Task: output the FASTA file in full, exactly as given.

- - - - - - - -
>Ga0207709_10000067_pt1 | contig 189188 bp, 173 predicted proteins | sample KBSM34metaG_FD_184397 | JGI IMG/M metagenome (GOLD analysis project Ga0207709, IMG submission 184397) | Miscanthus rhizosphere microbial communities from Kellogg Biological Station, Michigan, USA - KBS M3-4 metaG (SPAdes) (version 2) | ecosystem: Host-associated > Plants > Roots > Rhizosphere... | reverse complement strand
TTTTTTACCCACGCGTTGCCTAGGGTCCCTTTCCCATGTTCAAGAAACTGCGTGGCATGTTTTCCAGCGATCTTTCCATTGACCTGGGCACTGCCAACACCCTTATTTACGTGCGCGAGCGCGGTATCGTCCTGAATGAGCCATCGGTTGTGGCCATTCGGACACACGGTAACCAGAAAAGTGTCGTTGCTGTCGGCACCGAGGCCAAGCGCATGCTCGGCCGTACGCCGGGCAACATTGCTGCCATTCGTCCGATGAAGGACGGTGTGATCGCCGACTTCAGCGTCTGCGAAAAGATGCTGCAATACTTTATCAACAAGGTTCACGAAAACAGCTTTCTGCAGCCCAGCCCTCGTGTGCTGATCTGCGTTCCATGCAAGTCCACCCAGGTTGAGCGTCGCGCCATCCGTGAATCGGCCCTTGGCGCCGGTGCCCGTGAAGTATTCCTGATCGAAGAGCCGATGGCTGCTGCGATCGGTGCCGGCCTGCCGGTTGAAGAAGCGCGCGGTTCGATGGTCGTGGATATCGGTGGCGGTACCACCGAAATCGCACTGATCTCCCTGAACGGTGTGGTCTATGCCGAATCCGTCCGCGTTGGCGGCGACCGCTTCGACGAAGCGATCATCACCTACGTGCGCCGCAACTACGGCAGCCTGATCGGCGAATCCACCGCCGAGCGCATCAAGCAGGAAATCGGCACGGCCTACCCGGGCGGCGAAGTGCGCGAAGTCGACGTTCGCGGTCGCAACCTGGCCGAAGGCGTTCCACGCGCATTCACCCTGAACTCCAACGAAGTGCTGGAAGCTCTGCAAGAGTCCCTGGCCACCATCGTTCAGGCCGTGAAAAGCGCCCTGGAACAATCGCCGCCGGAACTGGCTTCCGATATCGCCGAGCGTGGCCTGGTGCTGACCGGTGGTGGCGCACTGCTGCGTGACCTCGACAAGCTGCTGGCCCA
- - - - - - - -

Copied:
>Ga0207709_10000067_pt1 | contig 189188 bp, 173 predicted proteins | sample KBSM34metaG_FD_184397 | JGI IMG/M metagenome (GOLD analysis project Ga0207709, IMG submission 184397) | Miscanthus rhizosphere microbial communities from Kellogg Biological Station, Michigan, USA - KBS M3-4 metaG (SPAdes) (version 2) | ecosystem: Host-associated > Plants > Roots > Rhizosphere... | reverse complement strand
TTTTTTACCCACGCGTTGCCTAGGGTCCCTTTCCCATGTTCAAGAAACTGCGTGGCATGTTTTCCAGCGATCTTTCCATTGACCTGGGCACTGCCAACACCCTTATTTACGTGCGCGAGCGCGGTATCGTCCTGAATGAGCCATCGGTTGTGGCCATTCGGACACACGGTAACCAGAAAAGTGTCGTTGCTGTCGGCACCGAGGCCAAGCGCATGCTCGGCCGTACGCCGGGCAACATTGCTGCCATTCGTCCGATGAAGGACGGTGTGATCGCCGACTTCAGCGTCTGCGAAAAGATGCTGCAATACTTTATCAACAAGGTTCACGAAAACAGCTTTCTGCAGCCCAGCCCTCGTGTGCTGATCTGCGTTCCATGCAAGTCCACCCAGGTTGAGCGTCGCGCCATCCGTGAATCGGCCCTTGGCGCCGGTGCCCGTGAAGTATTCCTGATCGAAGAGCCGATGGCTGCTGCGATCGGTGCCGGCCTGCCGGTTGAAGAAGCGCGCGGTTCGATGGTCGTGGATATCGGTGGCGGTACCACCGAAATCGCACTGATCTCCCTGAACGGTGTGGTCTATGCCGAATCCGTCCGCGTTGGCGGCGACCGCTTCGACGAAGCGATCATCACCTACGTGCGCCGCAACTACGGCAGCCTGATCGGCGAATCCACCGCCGAGCGCATCAAGCAGGAAATCGGCACGGCCTACCCGGGCGGCGAAGTGCGCGAAGTCGACGTTCGCGGTCGCAACCTGGCCGAAGGCGTTCCACGCGCATTCACCCTGAACTCCAACGAAGTGCTGGAAGCTCTGCAAGAGTCCCTGGCCACCATCGTTCAGGCCGTGAAAAGCGCCCTGGAACAATCGCCGCCGGAACTGGCTTCCGATATCGCCGAGCGTGGCCTGGTGCTGACCGGTGGTGGCGCACTGCTGCGTGACCTCGACAAGCTGCTGGCCCA